For the first time ever I rented a small car (I think it was an old Citroën C3 with lots of scratches) at Las Palmas de Gran Canaria for less than 24h.

I only paid €22.97 for the rental (including liability insurance, fully comprehensive insurance, theft insurance) and €9.25 for a Collision Damage Waiver Excess insurance. Booking provider was Argus and the rental car provider was Thrifty in cooperation with Hertz.

I was surprised that they had to block €730 for this kind of car. So how do they calculate the deposit amount?

  • 4
    Each company does it differently, so no firm rules. Likely insurance and deductible amounts figured into it.
    – user13044
    Oct 15, 2014 at 10:50
  • Each company comes up with their own rules. I don't think you can find one answer that would cover every company. Your best bet is to ask them, most likely.
    – Mark Mayo
    Oct 15, 2014 at 11:52

4 Answers 4


€730 unfortunately isn't that shocking and in par with my experiences all over Europe.

It is either:

  1. Common practice imposed on any car rental agreement by the software the rental agency uses.
  2. The amount you lose in case you are liable for in case of damage or an accident. It is not uncommon for rental companies to still apply a deductible even if you have "full coverage" insurance. If this is the case it typically is in the small print of your rental agreement. The last time the default was a €2,500 deductible, which I could decrease by buying additional insurance. Still after paying the maximum amount a €620 deductible remained. The rental was a small Peugeot 307 for €39 per day, with an additional €16 to cover liability up to €620.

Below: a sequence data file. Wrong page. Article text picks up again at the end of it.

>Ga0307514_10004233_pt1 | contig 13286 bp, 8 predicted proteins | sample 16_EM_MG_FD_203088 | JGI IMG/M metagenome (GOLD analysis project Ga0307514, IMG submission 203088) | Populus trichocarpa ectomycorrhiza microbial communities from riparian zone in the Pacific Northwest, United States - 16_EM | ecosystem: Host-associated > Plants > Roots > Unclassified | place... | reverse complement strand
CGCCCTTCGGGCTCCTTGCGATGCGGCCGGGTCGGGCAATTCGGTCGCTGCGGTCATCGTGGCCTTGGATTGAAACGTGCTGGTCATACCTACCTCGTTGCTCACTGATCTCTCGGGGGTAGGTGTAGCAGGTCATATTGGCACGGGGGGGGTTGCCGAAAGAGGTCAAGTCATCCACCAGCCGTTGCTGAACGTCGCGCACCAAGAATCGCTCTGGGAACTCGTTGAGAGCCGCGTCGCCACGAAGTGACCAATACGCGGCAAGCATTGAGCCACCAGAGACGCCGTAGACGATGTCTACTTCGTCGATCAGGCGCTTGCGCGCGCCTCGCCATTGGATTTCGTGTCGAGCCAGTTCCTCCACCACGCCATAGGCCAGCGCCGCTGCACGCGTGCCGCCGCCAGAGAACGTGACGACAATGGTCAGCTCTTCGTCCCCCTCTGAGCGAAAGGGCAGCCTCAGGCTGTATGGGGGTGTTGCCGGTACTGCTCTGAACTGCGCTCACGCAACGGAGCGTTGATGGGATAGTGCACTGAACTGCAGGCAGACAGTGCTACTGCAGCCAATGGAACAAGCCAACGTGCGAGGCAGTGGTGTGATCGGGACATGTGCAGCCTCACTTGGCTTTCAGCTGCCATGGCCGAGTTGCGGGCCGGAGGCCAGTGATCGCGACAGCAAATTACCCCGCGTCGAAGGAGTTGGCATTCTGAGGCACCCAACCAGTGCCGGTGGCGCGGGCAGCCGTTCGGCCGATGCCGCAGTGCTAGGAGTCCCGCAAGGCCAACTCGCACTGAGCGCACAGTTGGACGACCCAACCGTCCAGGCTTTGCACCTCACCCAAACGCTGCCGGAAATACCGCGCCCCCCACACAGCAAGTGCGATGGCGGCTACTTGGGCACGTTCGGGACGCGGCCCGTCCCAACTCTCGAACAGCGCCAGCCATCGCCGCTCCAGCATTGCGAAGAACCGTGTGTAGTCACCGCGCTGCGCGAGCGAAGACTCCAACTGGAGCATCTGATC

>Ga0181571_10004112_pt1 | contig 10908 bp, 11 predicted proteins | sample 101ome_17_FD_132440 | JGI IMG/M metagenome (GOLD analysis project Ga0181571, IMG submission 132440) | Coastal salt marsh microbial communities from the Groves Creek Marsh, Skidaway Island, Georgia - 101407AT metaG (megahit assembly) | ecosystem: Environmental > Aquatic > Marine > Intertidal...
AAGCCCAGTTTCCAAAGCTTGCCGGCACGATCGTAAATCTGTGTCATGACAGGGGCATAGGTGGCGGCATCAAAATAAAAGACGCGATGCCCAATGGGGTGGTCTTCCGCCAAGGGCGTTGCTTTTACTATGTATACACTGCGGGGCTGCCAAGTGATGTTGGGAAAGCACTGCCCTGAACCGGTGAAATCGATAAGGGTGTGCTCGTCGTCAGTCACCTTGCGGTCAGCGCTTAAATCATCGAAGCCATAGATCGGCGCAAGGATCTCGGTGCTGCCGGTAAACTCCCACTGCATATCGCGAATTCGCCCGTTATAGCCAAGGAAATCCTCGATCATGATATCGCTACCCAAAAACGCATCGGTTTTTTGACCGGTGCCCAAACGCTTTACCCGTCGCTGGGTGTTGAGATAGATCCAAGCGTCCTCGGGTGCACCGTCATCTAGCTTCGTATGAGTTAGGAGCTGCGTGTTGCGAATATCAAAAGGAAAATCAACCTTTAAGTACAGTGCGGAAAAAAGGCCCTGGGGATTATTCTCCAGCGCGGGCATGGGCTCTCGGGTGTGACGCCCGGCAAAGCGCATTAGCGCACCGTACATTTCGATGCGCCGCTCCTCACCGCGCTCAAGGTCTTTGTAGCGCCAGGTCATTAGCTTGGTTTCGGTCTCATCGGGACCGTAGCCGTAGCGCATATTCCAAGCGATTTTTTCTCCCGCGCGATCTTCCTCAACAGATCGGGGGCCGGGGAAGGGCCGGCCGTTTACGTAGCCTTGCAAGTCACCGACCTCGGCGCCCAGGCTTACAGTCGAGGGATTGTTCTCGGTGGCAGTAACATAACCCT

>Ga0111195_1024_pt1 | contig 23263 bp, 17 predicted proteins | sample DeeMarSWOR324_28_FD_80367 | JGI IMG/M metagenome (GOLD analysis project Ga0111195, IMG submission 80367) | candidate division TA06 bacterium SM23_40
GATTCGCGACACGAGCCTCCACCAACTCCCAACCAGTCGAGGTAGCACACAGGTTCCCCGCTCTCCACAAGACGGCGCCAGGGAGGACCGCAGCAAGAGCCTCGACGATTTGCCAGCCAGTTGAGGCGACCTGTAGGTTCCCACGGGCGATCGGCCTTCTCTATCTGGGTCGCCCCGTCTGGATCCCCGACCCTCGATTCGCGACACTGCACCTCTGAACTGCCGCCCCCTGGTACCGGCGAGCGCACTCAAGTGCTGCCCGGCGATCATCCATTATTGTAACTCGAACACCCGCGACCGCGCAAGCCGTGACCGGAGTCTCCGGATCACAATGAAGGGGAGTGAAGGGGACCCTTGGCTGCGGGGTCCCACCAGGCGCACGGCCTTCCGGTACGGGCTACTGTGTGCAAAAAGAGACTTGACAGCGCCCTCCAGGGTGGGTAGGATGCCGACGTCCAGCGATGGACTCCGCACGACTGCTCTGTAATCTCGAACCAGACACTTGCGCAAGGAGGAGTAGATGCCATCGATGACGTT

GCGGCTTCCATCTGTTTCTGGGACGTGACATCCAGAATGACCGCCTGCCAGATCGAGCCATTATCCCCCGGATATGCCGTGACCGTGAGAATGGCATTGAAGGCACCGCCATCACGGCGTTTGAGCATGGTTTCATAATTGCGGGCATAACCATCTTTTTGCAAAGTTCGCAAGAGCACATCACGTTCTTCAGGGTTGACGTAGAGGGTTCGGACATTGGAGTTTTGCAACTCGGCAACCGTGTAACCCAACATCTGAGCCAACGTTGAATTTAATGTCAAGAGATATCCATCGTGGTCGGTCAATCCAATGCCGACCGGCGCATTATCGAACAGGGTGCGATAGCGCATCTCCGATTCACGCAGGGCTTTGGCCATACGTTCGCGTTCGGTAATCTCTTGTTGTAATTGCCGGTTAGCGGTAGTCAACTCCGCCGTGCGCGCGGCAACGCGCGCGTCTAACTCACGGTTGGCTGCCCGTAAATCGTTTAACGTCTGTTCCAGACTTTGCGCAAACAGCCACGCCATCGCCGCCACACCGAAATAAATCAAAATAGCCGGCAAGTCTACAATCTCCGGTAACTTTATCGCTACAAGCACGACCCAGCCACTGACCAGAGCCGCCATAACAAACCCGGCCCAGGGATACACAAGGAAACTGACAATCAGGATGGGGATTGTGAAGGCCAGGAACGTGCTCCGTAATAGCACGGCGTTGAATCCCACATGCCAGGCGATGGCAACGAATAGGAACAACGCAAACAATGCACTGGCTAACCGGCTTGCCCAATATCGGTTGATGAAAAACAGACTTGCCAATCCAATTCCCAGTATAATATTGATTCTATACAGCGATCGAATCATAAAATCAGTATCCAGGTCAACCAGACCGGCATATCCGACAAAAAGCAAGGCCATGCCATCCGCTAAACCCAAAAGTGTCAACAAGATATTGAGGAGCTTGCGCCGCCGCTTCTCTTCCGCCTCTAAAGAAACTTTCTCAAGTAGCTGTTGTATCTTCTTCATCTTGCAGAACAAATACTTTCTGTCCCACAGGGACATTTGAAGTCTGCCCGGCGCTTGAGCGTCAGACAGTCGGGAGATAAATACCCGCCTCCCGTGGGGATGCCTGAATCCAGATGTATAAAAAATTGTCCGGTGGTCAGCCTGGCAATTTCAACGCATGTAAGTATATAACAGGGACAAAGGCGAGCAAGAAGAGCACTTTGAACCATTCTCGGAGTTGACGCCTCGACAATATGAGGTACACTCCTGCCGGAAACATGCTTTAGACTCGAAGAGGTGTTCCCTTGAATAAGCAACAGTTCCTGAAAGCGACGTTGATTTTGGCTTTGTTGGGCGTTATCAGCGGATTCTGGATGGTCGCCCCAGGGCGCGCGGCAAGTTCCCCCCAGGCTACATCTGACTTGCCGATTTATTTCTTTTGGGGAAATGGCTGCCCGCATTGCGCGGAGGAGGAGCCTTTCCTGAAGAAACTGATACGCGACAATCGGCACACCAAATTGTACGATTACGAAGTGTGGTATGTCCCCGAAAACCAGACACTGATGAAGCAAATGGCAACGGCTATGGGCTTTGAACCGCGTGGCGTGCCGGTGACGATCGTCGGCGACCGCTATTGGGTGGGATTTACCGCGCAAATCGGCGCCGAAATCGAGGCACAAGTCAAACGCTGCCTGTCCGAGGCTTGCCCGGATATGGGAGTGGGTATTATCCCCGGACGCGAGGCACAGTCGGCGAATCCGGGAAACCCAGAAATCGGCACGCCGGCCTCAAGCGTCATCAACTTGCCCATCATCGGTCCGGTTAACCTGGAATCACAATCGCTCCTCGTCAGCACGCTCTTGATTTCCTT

Also be aware that in most cases even if an accident was not your fault, the rental agencies will keep the block up until everything is dealt with. I had this some years ago when some one tail-gated me. I had to wait one and a half years before I got reimbursed.

  • 1
    +1 Not sure why the down vote, seems pretty accurate to me. Oct 15, 2014 at 12:10
  • A recommendation is to also take pictures with your mobile phone at the rental location, especially if, as in the op, it appears the car allready has cosmetic damage. That way you won't be charged (as we were) for an existing ding. (I got the money back as fortunately the rental rep we dealt with backed us up - but it took 5 days of arguments and a spoilt trip) Oct 15, 2014 at 21:33
  • 1
    The English-language terminology for eigen risico is “deductible”.
    – Relaxed
    Oct 15, 2014 at 23:09
  • @MartinJevon I got a car damage description which listed every scratch and dent ;) So no problems at all.
    – user21844
    Oct 16, 2014 at 1:14

You need to check the details of the rental agreement, and especially the damage waivers. Likely the waiver is a policy (you mention it as insurance )which you can reclaim if you have an accident, and the company have blocked the excess off as they will charge you this if you have an accident. The way to avoid this is to make sure the deal is WITHOUT excess, that means they will not charge you in the case of an accident.